Investigating on-field decision making in rugby union
Sherwood, S. (2020). Investigating on-field decision making in rugby union (Thesis, Doctor of Philosophy (PhD)). The University of Waikato, Hamilton, New Zealand. Retrieved from https://hdl.handle.net/10289/13402
Permanent Research Commons link: https://hdl.handle.net/10289/13402
Quick, accurate decision making in sport is essential for successful performance. In this five study thesis, psychological elements of decision making were investigated, guided by real world challenges encountered in a professional rugby organisation. Chapter 1 provided a background and review of relevant literature. Chapters 2 and 3 focused on pattern recall, an individual’s ability to recollect specific patterns from previous experiences. The results of Chapter 2 showed that professional players with more years of rugby experience were more accurate when recalling structured patterns. However, it was shown that pattern recall tasks did not predict on-field decision making performance and thus did not warrant inclusion in talent identification programs. Chapter 2 concluded that more appropriate stimuli (structured and semi-structured patterns) should be included in future studies to investigate the viability of pattern recall tasks for talent identification purposes. Chapter 3 found that a high tendency for decision reinvestment (a predisposition to consciously process decision-making) led to slower and less accurate performance on pattern recall tasks. In Chapter 4, the effect of reinvestment (movement specific and decision specific) and expertise on anticipation of deceptive and non-deceptive movements was investigated. The results showed experts to be significantly more accurate than novices at anticipating both deceptive and non-deceptive movements. It was also found that experts took significantly longer to respond than novices. Decision reinvestment did not play a role in anticipatory performance; however, increased movement reinvestment tendencies were associated with poorer anticipatory accuracy of deceptive movements. Both Chapter 5 and Chapter 6 investigated the decoy runners tactic, which is a novel form of deception in the literature to date, as it centres on players who are not in possession of the ball. The tactic involves multiple players in an attacking team running option lines off the ball carrier, making it possible that any of the players could receive the ball. Runners who do not receive the ball are decoys who aim to create confusion in defences. It was shown that decoy runners were significantly more effective when they displayed certain characteristics to attract defenders’ attention (i.e., hands up as if receiving the ball and line change as if exploiting a gap in the defensive line). Chapter 6 followed up on a claim made in the discussion of Chapter 5, that the increased effectiveness of decoy runners (when displaying certain characteristics) was caused by momentary inattentional blindness of the player who received the ball. This study showed that the player who received the ball was more likely to be unnoticed when attention was diverted by a secondary task – fitting the description of inattentional blindness (an individual failing to register an unexpected object clearly within their field of vision when their attention is diverted to another object or task (Mack & Rock, 1998)). The findings are summarised and discussed in the context of relevant research in the decision making field. Practical applications for coaches are provided and future directions for research are considered.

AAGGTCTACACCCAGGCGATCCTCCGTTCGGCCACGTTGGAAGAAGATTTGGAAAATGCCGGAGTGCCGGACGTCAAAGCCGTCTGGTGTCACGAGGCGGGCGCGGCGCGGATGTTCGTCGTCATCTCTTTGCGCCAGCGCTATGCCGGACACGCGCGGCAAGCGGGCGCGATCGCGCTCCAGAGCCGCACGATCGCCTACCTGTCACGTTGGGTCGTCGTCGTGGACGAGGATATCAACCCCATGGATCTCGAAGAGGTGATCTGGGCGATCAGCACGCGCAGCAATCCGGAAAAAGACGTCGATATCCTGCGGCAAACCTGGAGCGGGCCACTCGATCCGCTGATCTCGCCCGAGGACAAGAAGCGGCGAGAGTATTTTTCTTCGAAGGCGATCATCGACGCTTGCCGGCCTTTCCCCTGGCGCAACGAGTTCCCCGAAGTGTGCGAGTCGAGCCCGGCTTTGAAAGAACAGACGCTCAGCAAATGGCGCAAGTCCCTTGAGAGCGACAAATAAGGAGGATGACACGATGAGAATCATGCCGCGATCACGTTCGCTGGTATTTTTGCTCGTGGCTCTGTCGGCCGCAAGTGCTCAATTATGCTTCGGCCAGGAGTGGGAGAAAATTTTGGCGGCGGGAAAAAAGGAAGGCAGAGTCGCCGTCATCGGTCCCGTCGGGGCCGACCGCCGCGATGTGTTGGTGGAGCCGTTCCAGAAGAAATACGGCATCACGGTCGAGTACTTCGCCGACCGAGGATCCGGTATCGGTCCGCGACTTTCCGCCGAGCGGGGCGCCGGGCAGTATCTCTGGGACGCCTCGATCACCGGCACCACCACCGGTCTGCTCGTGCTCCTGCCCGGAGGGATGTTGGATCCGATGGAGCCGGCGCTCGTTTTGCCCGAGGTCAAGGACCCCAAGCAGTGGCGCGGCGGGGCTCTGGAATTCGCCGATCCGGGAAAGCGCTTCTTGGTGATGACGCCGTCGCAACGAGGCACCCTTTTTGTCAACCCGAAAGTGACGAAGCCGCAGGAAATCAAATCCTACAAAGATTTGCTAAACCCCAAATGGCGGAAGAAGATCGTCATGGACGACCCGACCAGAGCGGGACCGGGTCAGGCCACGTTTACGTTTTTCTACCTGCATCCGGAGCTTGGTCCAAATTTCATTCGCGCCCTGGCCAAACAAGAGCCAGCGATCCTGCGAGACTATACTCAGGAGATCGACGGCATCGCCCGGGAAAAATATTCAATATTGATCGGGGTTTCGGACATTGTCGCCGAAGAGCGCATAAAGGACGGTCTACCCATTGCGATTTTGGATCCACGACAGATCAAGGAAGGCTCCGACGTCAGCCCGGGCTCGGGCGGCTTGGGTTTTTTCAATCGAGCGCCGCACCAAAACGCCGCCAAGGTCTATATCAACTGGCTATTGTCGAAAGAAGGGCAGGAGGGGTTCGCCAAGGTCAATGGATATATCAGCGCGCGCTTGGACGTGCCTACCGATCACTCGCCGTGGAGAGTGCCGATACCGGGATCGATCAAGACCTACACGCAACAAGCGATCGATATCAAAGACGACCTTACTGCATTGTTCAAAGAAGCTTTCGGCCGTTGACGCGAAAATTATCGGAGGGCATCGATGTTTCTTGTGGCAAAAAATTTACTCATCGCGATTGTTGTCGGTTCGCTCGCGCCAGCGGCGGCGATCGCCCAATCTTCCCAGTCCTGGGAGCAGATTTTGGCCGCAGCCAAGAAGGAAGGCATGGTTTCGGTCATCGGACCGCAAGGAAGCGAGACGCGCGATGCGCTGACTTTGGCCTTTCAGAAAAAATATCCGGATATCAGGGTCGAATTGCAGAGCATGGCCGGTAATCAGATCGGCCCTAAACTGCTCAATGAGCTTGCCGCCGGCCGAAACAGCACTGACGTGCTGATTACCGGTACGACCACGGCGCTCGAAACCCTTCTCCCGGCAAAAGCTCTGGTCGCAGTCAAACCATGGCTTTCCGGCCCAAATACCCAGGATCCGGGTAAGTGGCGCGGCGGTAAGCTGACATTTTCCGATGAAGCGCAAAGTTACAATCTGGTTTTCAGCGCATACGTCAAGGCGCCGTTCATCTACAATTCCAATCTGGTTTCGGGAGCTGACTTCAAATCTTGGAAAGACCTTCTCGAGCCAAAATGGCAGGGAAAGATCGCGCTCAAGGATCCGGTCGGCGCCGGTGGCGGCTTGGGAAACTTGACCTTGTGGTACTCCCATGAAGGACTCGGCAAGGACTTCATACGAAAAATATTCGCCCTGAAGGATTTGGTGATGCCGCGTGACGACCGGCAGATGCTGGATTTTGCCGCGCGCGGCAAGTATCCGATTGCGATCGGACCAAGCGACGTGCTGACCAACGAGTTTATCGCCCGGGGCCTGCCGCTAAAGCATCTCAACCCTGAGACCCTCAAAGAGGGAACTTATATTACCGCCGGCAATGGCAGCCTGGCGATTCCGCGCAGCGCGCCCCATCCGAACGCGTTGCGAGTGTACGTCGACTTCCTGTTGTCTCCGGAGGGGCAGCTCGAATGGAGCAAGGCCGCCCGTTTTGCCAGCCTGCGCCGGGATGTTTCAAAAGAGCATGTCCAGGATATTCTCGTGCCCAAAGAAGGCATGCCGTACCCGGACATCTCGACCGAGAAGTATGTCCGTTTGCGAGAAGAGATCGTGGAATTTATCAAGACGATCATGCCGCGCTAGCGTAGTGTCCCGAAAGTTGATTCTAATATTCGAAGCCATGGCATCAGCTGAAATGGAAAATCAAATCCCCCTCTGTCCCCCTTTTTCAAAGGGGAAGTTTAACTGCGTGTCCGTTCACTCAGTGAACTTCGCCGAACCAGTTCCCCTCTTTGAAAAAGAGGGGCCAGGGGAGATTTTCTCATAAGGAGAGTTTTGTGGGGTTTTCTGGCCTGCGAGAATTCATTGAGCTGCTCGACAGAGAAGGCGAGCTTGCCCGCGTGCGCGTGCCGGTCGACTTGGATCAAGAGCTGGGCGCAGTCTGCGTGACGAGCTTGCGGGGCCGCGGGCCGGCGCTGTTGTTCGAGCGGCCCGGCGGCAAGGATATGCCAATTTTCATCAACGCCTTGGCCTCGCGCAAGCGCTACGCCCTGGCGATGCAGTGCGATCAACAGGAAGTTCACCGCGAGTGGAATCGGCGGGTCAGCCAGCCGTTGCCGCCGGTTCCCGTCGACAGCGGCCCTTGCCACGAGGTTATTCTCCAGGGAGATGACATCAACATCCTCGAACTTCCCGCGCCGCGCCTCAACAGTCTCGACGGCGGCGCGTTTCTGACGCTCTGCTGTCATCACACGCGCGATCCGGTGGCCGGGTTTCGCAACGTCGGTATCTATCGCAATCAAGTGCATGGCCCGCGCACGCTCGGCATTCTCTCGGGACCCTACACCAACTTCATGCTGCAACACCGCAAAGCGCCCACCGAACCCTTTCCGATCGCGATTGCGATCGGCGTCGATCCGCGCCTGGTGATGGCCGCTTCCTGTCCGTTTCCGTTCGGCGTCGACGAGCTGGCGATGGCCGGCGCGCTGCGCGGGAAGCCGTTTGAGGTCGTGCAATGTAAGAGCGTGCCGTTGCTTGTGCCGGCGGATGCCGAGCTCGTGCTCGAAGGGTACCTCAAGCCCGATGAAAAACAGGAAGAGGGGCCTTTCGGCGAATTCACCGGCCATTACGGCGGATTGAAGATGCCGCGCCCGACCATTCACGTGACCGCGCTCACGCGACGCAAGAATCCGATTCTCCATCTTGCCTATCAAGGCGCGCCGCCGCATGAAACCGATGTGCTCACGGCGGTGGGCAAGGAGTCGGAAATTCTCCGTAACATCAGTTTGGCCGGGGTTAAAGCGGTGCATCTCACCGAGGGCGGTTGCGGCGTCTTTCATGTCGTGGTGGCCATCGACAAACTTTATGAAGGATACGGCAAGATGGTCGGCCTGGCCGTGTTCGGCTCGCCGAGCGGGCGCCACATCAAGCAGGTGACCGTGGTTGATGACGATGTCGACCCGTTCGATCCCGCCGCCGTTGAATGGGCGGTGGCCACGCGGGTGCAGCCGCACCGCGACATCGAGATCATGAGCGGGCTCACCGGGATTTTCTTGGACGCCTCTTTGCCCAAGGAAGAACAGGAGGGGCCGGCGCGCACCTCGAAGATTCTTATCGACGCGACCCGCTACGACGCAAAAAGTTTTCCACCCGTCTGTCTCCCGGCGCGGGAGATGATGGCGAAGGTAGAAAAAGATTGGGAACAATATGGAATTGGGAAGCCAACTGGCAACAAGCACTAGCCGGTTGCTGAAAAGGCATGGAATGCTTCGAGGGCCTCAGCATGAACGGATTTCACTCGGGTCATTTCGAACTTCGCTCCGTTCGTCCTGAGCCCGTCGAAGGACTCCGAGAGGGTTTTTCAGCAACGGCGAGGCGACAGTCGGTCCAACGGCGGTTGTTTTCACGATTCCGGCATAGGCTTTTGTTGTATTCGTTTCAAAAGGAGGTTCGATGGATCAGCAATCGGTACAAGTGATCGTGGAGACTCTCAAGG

The University of Waikato
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